OPINION | Why coronavirus is punishing the economy more than Spanish flu

Empty streets in Johannesburg at the start of the lockdown. (Pieter du Toit, News24)
Empty streets in Johannesburg at the start of the lockdown. (Pieter du Toit, News24)

To history buffs, the Covid-19 pandemic must seem eerily familiar.

Almost exactly a century ago, another respiratory virus ripped across the world, killing millions in months. In 1918 and 1919, the so-called Spanish Flu (which actually started elsewhere, possibly in Austria or the US), spread by World War I troop movements, killing between 17 million and 100 million people worldwide. 

This catastrophe naturally hurt the economy. The Spanish Flu, unlike Covid-19, tended to kill people in their 20s and 30s - their peak productive years. Additionally, many cities responded to the threat the same way states are now with social distancing.

These included closing schools and churches, banning mass gatherings, mandated mask-wearing and other restrictions.

The combination of fear of the virus and government interventions deeply hurt retail and other business that depended on foot traffic, much as today.

In the US, a 2007 report by the Federal Reserve Bank of St. Louis documents many cases of merchants losing business in Little Rock, Arkansas, and Memphis, Tennessee. But somehow, the country managed to avoid a deep depression in the years right after the pandemic. Unemployment for trade union members rose only a little.

Why didn't the Spanish Flu devastate the economy the way coronavirus has? It’s tempting to conclude that modern-day lockdowns are simply harsher than the distancing measures of 1918. But although data from the era is patchy, the anecdotes in the St. Louis Fed report suggest that retail businesses did suffer enormously, just as now. Fear of the virus, not government restrictions, was likely the biggest driver of lost revenue then as today.

A more important factor was the difference in the structure of the economy. A century ago, less than half of all workers were employed in service industries; now, about 86% are. Manufacturing and agriculture were less vulnerable to the pandemic than retail and other businesses that depended on lots of customer traffic.

The impact of the war economy was a related factor. As some economists have pointed out, WW I was still exerting a tremendous influence on production in 1918. The government simply mandated that factories stay open to meet war needs. This likely made the epidemic worse but reduced the blow to economic output. By the time the economy started shifting back toward peacetime industries, the flu was gone.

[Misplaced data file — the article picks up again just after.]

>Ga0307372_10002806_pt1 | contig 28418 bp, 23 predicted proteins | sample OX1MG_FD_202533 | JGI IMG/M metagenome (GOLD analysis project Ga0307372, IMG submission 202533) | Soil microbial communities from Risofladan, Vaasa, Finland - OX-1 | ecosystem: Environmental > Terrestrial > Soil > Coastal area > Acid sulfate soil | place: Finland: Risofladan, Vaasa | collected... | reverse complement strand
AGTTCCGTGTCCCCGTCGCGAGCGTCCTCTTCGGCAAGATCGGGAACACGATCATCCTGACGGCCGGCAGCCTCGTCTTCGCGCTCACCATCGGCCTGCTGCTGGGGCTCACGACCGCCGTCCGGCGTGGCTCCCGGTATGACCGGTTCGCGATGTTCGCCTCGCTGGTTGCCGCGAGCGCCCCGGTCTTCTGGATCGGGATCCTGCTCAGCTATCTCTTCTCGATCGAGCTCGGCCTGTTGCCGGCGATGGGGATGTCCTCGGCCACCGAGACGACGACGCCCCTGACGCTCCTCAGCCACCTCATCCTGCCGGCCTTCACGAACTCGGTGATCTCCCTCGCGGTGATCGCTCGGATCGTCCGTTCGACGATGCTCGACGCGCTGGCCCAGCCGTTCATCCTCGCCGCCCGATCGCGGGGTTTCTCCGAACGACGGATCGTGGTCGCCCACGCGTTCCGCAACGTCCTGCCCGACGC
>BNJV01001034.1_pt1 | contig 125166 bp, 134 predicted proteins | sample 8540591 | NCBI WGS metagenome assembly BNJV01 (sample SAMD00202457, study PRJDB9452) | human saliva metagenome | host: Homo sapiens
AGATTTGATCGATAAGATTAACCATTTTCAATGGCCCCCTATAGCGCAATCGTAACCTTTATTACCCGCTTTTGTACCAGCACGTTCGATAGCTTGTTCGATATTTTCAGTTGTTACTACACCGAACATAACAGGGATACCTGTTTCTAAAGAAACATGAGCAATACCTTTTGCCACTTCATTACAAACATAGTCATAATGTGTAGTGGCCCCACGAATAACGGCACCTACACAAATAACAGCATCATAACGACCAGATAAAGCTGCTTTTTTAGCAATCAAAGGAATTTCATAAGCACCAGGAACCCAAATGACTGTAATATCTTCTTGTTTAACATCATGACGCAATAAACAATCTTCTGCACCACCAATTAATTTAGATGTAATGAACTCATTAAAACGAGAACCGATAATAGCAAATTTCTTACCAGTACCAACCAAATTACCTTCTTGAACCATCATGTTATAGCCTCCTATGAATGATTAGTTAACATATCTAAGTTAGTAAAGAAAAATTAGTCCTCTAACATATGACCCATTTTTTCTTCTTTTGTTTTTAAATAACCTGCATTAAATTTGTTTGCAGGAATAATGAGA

A third factor is communications. Today, it is simple enough to find information about the coronavirus with a few taps on one's smartphone or by turning on the news. But neither medium existed in 1918. And thanks to harsh wartime censorship, newspapers were often afraid to print news about the epidemic, lest they be seen as unpatriotic. In fact, the virus is called the Spanish Flu only because Spain was a neutral country in WW I, and thus allowed newspapers to print the grim national death toll. Suppression of information in many other Western powers probably made people more likely to go out and shop - even at the cost of many lives.

Opportunity cost could be a fourth factor. The world of today is much richer than that of 1918; much of what we go out to buy consists of non-essentials such as restaurant meals, fancy haircuts or new electronics. A higher percent of the shopping done a century ago was for household necessities and groceries - things people couldn’t easily choose to give up for a few months.

What about after the pandemic ends? At least two factors will likely make coronavirus’s economic damage last longer than that of the Spanish Flu. First, international supply chains are unwinding across the globe. The pandemic probably will spur countries to offshore less production in the future now that they know the risk; that will be a costly and painful transition. Second, both consumers and businesses are more highly leveraged than they were a century ago, and that debt may combine with the economic shock of the pandemic to cause a balance-sheet recession.

So although the human cost of coronavirus probably will end up being smaller than that of the Spanish Flu, the economic cost may be larger and last longer. The economy of 2020 is simply much more vulnerable to pandemics than the economy of 1918.

Noah Smith is a Bloomberg columnist. Views expressed are his own. 

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